JAMES PIERCE: Another testosterone-fueld young father who should have been out working and supporting his kids instead of doing infant care? This idiot was observed yelling at his 4-month-old son AFTER THE BABY WAS HOSPITALIZED. Evidence suggests that this was not the first time Daddy had abused the baby either.
Also notice that "girlfriend" (who is NOT identified as the mother) had wanted to leave this useless scum and "the child." So is this the mother? Sure doesn't sound like it. Or is this a custodial father and his gal pal? If so, where's Mom?
INVISIBLE MOTHER ALERT.
Coroner: Father’s story doesn’t explain son’s death
July 8th, 2011, 12:19 pm
posted by Lance Benzel
4:50 p.m. — Judge Schwartz ruled there is enough evidence for the case against Pierce to proceed to trial.
Bond was set at $200,000, and arraignment was scheduled for 9 a.m. July 18.
A Colorado Springs father charged in the beating death of his 4-month-old son told police the boy was injured in a fall from his bouncer chair, according to a coroner who disputed the claim in court Friday.
At a preliminary hearing for defendant James Pierce, El Paso County Deputy Coroner Dr. Leon Kelly said Jayden Pierce’s tumble onto a carpeted floor couldn’t explain injuries that were found during an autopsy.
Kelly ruled the April 15 death a homicide after noting partially healed rib fractures, bruising on the child’s face, head and chest, and brain injuries consistent with repeated blows to the head, which Kelly listed as the cause of death.
“Could falling out of a bouncer chair cause the injuries you observed?” prosecutor Brian Cecil asked.
“No, it can’t,” Kelly responded.
Pierce, 19, was arrested 10 days after his girlfriend, Carli Marino, called 911 after awaking at 9 a.m. April 15 to find Jayden unresponsive in their apartment in the 1600 block of East Woodmen Road. Today’s hearing marks the first time details in the case have been made public.
The teenage father is being held without bond, and appeared in court in an orange El Paso County jail jumpsuit.
According to testimony by a police detective, Pierce has admitted difficulty controlling his temper and drew the attention of authorities shortly after his child’s birth, when he was heard yelling at the screaming child at a hospital. The El Paso County Department of Human Services was sent to investigate.
Colorado Springs police detective Rebecca Arndt said that on the night before Jayden’s death, Pierce was alone with his son, and used his Apple IPhone to search the Internet about “shaken baby syndrome” and for tips on healing bruises.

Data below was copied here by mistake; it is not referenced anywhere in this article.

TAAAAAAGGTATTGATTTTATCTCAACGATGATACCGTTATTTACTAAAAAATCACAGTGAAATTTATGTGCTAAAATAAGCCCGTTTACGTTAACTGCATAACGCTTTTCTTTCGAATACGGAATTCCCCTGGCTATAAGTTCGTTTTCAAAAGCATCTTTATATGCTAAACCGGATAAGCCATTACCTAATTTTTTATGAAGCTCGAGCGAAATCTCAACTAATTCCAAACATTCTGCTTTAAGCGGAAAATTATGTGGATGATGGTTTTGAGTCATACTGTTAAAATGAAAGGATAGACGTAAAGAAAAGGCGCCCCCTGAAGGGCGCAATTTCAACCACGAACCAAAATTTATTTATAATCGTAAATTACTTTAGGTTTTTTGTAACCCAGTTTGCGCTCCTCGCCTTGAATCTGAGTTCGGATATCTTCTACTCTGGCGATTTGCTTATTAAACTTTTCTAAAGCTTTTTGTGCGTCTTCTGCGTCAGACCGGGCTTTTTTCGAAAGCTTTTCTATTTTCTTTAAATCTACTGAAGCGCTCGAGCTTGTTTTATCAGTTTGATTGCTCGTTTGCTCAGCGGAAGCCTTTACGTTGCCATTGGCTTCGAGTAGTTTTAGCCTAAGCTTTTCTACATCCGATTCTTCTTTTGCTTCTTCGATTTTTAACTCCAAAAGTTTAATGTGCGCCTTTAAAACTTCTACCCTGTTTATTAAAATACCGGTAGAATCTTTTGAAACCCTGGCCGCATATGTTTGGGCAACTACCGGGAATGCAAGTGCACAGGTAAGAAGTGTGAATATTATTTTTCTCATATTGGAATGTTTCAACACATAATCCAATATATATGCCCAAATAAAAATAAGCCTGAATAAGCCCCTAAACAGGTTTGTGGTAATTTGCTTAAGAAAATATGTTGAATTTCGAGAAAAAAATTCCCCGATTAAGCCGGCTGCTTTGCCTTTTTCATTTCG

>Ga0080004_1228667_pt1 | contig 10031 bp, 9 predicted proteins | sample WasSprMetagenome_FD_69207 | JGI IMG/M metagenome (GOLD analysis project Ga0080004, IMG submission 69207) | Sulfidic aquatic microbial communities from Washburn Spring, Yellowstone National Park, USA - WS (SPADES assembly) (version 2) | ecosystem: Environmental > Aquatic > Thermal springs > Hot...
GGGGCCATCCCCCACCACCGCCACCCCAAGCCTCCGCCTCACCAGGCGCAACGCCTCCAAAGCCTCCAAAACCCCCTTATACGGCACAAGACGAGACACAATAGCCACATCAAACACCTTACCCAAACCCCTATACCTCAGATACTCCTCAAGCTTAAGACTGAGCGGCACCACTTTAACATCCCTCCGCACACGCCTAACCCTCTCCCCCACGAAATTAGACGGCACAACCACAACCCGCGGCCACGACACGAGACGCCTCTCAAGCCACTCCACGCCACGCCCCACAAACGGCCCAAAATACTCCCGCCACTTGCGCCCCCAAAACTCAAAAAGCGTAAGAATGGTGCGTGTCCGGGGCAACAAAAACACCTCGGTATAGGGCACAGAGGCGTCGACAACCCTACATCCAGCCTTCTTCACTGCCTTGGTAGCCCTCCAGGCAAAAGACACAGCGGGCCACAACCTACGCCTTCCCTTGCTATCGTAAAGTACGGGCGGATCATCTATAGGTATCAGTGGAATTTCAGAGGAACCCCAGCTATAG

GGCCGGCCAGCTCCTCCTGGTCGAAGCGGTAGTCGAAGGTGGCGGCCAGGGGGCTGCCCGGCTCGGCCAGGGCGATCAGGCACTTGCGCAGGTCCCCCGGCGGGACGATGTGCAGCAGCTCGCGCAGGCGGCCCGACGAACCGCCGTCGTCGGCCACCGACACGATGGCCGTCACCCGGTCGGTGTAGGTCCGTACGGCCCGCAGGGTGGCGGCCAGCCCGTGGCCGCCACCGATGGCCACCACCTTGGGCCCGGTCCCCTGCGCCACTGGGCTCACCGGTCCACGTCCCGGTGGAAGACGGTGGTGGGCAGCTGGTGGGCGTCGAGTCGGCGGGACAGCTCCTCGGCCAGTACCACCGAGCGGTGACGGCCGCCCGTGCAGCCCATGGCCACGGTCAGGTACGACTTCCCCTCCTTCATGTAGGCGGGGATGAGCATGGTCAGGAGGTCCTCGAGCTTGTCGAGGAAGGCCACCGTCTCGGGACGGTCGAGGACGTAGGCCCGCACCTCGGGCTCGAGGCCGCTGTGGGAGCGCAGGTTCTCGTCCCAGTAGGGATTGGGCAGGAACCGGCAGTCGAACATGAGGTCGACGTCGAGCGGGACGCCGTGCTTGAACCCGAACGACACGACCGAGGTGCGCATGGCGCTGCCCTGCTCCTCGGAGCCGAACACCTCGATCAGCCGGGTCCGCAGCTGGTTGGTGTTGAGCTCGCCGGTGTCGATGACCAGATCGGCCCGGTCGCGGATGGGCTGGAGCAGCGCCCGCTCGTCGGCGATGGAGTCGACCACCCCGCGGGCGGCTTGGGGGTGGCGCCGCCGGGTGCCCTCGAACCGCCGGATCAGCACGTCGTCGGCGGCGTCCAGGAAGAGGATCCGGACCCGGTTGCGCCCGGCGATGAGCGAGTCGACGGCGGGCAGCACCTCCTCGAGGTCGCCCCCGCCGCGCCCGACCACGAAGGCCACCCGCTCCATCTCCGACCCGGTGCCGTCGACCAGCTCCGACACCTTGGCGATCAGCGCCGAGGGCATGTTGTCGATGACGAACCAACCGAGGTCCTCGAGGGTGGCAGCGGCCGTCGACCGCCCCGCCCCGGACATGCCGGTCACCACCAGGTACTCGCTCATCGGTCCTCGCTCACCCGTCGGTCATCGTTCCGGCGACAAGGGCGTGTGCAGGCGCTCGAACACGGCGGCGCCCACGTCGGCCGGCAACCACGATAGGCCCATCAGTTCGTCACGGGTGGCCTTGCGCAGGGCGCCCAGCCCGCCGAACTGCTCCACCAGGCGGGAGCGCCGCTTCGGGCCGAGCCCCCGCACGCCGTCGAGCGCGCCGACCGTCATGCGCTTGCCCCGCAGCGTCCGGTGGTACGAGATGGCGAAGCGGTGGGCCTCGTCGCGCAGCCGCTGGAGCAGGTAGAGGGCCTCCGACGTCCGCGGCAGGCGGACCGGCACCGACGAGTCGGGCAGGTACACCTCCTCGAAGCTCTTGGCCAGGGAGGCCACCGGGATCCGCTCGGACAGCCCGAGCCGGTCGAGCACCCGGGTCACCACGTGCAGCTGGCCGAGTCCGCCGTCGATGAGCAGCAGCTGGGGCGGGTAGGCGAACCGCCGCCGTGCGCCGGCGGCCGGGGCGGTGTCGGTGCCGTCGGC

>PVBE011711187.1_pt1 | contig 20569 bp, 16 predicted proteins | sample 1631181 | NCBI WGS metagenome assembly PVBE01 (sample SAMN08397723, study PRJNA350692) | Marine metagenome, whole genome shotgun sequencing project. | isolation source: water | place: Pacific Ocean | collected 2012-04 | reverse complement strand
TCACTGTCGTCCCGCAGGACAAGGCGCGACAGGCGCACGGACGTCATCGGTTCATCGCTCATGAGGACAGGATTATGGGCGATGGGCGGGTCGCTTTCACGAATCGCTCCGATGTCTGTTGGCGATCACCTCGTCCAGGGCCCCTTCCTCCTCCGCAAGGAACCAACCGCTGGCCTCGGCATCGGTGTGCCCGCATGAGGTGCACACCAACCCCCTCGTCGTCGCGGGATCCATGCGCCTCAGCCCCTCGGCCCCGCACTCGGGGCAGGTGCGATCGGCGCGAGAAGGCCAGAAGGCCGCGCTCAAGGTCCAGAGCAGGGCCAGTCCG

Kelly said the fatal brain injuries occurred within 24 hours of death. The bruises were one to three days old, and the rib fractures were caused at least six weeks earlier.
Defense attorneys pointed to evidence that it was Pierce who first sought help for the child, after noticing that he appeared “lifeless” in the early morning hours of April 15 and was unable to keep his head upright. The couple drove the boy to Memorial Hospital North but ended up turning around and heading home instead, a police detective testified.
Marino told police the child seemed to be improving, so she decided they should monitor the child and return if symptoms returned.
Pierce, however, said Marino didn’t want to attract further attention from Child Protective Services, a claim that public defender Marcus Henson seized upon as he sought to shift the focus toward Marino, who had been quarreling with her boyfriend and spoke of leaving him and the child.
Marino hasn’t been charged in the death.
Defense attorneys also sought to undercut Kelly’s medical findings, getting him to acknowledge that bruising can become more conspicuous after death.
Henson noted that Pierce told police he had attempted CPR on the child before they arrived, suggesting an alternate cause of the bruises on the boy’s chest.
The hearing is set to continue at 1:30 p.m. after a break for lunch. Fourth Judicial District Judge Larry E. Schwartz will rule whether prosecutors have enough evidence to proceed to a trial at the hearing’s conclusion.